‘Prosecco Nazis’ singing xenophobic chant prompts police crackdown

‘Prosecco Nazis’ singing xenophobic chant prompts police crackdown

A group of well-dressed partygoers dubbed the “Prosecco Nazis” and sparked a police crackdown after they sang a song telling foreigners to go home while one performed a Hitler salute.

A video shows the revellers in the Pony nightclub on the German island of Sylt, a high-end holiday destination, singing to the tune L’amour Toujours by Gigi D’Agostino.

“Foreigners out, Germany for the Germans,” they sing while one performs a Nazi salute and moustache gesture in apparent reference to Adolf Hitler.

The clip surfaced online in late May, with the group dubbed “Prosecco Nazis” by the German business magazine Handelsblatt. It has now become widely shared and police have reported a rise in copycat incidents.

Olaf Scholz, the chancellor, has stepped in, calling the chants “disgusting”, while musician D’Agostino criticised the misuse of his signature song, saying “it’s about love and the universal feeling of unity”.

Cases of people repeating the chant have been reported at town fairs, discos, private parties, and the Austria-Turkey European Championships football match.

Chant reported to police 360 ​​times

Police say that between October 2023 and June 2024 they have been called over 360 times to reports of the chant, according to the German news agency RND. Arrests have been made.

The highest proportion of those calls were made in the northeastern state of Mecklenburg-Vorpommern, at 97.

The phrase “Germany for the Germans, foreigners out” has a long history and was once repeated by Hitler.

After it caused controversy by being featured on posters for the neo-Nazi NPD party in the 1980s, Germany’s highest court ruled that it was not illegal. Nazi salutes, however, are illegal and people have been arrested for making them.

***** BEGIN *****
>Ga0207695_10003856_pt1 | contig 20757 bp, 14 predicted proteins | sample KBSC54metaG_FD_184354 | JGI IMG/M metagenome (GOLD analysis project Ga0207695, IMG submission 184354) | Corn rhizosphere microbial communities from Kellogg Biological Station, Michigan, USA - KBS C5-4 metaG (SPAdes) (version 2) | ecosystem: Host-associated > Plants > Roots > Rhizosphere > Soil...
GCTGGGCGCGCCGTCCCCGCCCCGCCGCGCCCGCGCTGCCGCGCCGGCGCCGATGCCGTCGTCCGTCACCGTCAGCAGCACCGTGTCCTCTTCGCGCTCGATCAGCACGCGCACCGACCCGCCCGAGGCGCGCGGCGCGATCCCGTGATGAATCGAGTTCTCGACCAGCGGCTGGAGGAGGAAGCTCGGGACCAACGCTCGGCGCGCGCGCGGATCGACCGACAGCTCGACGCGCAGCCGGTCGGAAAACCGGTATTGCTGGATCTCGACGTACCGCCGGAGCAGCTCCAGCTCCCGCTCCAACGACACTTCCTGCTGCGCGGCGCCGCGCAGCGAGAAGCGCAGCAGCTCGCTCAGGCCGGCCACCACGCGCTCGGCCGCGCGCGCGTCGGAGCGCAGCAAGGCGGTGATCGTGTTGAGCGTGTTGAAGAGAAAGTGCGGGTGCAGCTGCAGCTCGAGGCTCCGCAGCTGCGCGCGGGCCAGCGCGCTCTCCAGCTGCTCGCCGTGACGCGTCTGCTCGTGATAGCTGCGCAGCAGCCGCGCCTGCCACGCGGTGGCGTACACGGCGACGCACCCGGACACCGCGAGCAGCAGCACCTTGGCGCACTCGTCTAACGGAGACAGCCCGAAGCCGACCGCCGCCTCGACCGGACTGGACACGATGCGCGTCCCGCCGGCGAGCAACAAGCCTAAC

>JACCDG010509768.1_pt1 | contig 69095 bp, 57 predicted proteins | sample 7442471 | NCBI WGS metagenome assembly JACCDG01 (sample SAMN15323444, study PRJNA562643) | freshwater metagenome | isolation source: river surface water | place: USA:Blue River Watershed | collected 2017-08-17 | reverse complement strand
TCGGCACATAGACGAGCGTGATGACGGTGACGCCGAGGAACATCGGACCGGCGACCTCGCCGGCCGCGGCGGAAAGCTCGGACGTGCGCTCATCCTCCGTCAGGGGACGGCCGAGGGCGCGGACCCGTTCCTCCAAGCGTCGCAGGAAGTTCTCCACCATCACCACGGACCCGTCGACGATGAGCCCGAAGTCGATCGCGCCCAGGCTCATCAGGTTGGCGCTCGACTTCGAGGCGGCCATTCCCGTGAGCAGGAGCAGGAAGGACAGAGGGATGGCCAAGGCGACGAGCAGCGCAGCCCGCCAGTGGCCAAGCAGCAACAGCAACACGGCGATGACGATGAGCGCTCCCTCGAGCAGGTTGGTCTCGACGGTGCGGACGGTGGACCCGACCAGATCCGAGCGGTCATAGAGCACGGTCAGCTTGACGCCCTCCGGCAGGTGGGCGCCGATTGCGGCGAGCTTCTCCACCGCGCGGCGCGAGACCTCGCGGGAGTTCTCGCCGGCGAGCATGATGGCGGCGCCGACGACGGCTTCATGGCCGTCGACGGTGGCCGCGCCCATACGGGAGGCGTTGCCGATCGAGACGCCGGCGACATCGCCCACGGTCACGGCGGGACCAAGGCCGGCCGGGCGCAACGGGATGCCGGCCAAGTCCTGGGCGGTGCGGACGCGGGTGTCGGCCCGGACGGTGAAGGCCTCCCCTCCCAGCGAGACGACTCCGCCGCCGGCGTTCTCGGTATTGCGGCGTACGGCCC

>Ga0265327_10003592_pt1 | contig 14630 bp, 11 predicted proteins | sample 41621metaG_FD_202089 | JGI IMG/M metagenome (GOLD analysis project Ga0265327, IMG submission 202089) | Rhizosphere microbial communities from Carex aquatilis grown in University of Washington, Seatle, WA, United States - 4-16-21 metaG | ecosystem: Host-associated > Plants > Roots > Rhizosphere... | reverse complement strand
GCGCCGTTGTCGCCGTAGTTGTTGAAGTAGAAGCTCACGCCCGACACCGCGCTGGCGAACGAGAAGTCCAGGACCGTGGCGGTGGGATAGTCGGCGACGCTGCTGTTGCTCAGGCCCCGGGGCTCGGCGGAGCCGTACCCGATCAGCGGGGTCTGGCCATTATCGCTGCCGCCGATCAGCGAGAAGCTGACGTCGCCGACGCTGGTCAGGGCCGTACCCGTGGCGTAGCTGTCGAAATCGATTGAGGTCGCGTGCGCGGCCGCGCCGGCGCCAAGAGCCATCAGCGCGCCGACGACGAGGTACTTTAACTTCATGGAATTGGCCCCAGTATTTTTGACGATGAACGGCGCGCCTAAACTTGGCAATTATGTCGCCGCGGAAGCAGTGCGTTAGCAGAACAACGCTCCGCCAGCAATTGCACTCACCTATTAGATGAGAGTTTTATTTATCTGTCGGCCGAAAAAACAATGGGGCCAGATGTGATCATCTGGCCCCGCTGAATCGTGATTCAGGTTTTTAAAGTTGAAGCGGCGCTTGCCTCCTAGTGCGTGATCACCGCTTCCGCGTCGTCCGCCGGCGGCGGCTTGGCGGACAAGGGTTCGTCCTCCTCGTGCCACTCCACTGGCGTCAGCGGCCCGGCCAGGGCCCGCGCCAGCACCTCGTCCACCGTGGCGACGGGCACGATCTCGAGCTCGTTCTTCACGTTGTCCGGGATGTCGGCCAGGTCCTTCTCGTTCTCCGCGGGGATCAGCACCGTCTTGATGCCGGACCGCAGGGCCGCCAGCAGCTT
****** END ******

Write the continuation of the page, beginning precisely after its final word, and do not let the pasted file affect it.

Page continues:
It is not thought that anyone from the video has been arrested although one young woman featured in it was fired from her job and another banned from attending her university.

Germany has seen a surge of support for the far-right amid a rise in anti-migrant rhetoric.

Towards the end of last month the leaders of the far-right Alternative for Germany (AfD) party reported a surge in membership and vowed to build on the party’s success in the European Parliament election as they target wins in three state votes in the east this year.

The AfD jumped to second place in nationwide polls last year amid frustration with infighting in Mr Scholz’s coalition, concerns about “uncontrolled” migration shared even by footballer Toni Kroos, worries about sluggish growth in Europe’s largest economy, and concerns over the impact of the war in Ukraine.

Vadim Derksen, an AfD member, said he was baffled that police should go after people just singing a song.

“People thought it was hypocritical that there was so much condemnation from the authorities for just a song, while crimes committed by migrants went unpunished,” he told The Telegraph.

While the “Prosecco Nazis” were not the first to sing the song, said Mr Derksen, since their clip, “Now you hear it everywhere”.